Can breast cancer come back after breast reconstruction?

It is always possible that breast cancers can return, even after many years, and that possibility is not changed by having had reconstruction. Modern techniques are able to detect such recurrent cancers just as early and as well as without reconstruction.

What should I look for when choosing a surgeon?

You should ensure that the surgeon has all the relevant qualifications and accreditations. It is also important to establish just how many procedures the surgeon has carried out. Our surgeon is UK accredited and is a fully-qualified GMC registered Consultant Plastic, Cosmetic Surgeon, he is a member of the British Association of Aesthetic Plastic Surgeons (BAAPS) in addition to being a member of the British Association of Plastic, Reconstructive and Aesthetic Surgeons (BAPRAS). Our surgeon is also a member of the American Society of Plastic Surgeons (ASPS), the Association of Breast Surgery (ABS) and the British Association of Surgical Oncology (BASO). Our surgeon has also been awarded prestigious fellowships including Royal College of Surgeons of England FRCS (Eng), Royal College of Surgeons in Edinburgh (FRCSEd) and a specialist fellowship in Plastic, Reconstructive and Aesthetic Surgery. Our lead surgeon is fully trained, qualified and experienced and would be entitled to hold a substantive NHS Consultant Plastic Surgeon post in the NHS As well as the accreditations and qualifications it is also important that you develop a good rapport with your surgeon and that they understand fully what you hope to achieve from the operation and also your desired appearance following your breast reconstruction surgery.

What support can I expect when making the decision to have surgery?

You can expect ongoing support and access to our surgeon if you so wish.  Our partners The Wright Initiative can also offer psychological support.

What are the possible risks associated with breast reconstruction surgery?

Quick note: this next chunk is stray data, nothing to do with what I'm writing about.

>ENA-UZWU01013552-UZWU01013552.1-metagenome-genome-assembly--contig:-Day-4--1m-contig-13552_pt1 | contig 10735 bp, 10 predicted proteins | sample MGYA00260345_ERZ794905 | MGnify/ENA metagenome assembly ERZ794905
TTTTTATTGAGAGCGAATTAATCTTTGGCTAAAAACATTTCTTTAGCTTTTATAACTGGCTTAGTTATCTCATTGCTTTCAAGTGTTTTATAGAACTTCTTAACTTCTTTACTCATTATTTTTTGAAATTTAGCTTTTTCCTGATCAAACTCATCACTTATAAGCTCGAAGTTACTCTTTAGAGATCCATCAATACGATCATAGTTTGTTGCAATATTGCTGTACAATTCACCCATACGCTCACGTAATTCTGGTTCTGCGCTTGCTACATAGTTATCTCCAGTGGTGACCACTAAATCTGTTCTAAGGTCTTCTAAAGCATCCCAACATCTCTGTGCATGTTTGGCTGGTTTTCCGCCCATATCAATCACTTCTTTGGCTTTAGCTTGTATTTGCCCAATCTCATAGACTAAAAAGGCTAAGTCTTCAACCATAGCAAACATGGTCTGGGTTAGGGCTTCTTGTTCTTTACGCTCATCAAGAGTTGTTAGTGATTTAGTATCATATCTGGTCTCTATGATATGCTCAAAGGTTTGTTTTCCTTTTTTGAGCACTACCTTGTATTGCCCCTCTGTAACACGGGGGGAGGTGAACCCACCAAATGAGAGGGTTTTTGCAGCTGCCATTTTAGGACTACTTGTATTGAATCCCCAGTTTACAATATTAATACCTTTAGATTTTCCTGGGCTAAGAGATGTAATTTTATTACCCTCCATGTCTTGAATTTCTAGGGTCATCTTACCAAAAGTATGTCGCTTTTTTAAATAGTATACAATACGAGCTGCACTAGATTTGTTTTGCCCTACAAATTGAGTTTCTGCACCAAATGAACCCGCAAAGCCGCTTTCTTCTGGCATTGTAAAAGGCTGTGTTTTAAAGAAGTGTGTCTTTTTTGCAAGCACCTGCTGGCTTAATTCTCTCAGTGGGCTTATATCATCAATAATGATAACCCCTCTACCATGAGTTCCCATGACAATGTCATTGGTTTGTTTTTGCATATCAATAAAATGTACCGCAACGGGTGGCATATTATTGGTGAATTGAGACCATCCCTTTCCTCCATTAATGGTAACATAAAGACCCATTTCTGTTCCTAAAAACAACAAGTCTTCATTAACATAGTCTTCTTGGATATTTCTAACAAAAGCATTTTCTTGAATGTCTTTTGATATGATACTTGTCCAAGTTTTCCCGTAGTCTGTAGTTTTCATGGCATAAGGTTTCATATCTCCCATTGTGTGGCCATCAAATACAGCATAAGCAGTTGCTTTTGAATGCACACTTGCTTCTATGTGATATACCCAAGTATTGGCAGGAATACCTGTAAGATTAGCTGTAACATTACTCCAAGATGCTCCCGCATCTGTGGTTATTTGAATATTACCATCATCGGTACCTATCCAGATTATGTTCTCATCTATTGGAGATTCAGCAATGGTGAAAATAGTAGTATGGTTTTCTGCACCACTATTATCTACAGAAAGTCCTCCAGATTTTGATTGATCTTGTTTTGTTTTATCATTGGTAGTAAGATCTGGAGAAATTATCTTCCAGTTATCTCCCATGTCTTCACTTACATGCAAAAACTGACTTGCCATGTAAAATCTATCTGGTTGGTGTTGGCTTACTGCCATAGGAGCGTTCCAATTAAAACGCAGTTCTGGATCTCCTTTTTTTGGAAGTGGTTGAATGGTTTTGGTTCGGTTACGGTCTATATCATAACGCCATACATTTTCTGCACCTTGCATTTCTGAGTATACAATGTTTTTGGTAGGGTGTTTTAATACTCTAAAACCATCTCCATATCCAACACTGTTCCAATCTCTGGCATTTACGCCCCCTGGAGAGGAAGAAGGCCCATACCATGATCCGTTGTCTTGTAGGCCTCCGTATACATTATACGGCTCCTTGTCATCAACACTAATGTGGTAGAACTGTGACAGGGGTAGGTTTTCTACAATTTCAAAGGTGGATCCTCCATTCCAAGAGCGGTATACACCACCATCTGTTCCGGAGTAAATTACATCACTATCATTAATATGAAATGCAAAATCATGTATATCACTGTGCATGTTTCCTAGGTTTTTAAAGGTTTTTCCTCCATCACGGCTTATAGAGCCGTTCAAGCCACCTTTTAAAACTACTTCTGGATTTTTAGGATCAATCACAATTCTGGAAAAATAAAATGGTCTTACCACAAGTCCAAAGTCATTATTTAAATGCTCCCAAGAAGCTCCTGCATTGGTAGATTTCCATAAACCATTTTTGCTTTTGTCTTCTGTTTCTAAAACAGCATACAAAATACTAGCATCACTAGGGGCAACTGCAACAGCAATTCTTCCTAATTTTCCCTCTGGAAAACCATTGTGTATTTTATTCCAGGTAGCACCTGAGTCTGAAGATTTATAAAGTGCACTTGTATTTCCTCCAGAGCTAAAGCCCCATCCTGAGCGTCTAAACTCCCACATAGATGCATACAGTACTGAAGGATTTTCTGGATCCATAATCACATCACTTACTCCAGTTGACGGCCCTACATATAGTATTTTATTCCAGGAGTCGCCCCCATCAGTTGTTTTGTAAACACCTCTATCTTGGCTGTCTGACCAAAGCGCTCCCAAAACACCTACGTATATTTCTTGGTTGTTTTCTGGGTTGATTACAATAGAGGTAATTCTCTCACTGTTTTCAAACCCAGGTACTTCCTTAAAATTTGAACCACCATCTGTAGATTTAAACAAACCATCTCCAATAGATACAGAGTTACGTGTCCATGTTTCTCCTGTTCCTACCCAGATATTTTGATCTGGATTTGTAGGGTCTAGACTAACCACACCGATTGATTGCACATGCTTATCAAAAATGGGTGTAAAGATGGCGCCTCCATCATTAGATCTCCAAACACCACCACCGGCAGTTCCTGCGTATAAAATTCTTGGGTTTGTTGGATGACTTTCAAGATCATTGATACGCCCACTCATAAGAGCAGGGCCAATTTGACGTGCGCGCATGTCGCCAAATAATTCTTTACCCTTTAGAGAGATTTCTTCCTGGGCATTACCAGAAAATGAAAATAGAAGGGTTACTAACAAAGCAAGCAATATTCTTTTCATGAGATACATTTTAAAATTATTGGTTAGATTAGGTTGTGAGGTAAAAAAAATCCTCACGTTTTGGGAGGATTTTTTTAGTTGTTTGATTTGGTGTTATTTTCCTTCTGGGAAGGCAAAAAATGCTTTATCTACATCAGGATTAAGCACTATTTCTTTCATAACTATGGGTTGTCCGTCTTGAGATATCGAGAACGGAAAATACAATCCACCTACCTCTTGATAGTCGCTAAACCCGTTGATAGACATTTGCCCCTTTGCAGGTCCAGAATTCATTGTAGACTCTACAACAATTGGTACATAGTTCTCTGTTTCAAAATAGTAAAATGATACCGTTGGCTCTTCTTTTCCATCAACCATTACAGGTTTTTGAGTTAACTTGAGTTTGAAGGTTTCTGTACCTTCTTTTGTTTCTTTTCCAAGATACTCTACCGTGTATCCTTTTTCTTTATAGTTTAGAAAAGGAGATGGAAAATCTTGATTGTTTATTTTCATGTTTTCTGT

As with any surgery there are always risks but these will be fully explained by your plastic surgeon in your consultation. Some common risks include bruising, swelling and temporary numbness more uncommon risks can be infection, bad scarring, asymmetry, bleeding and capsular contracture.

What recovery should I expect?

There will be swelling and bruising after the surgery and you can expect to feel pain and discomfort between 3-7 days. You should take between 1-2 weeks away from work and refrain from running for up to 4 weeks.

What happens after the surgery?

You will receive follow up appointments with the surgeon after 7 days, 2 weeks and 3 months but if you have any concerns you can meet up with the surgeon as many times as you like free of charge.

What results can I expect?

Check out our before and after photos in this section.

Our cost for a breast reconstruction varies on which type of reconstruction you decide.

The procedure is usually performed under a general anaesthetic at our specialist clinic and usually involves a two night stay in hospital.

This cost includes all your consultations before surgery and unlimited appointments following your procedure.

For a consultation please complete our contact form or telephone 0800 001 6688

Other Surgeries

Breast Augmentation / Enlargement
Breast Reconstruction
Breast Reduction
Silhouette Facelift
Breast Uplift with/without Implants
Male Breast Reduction
Nipple/Areola Reduction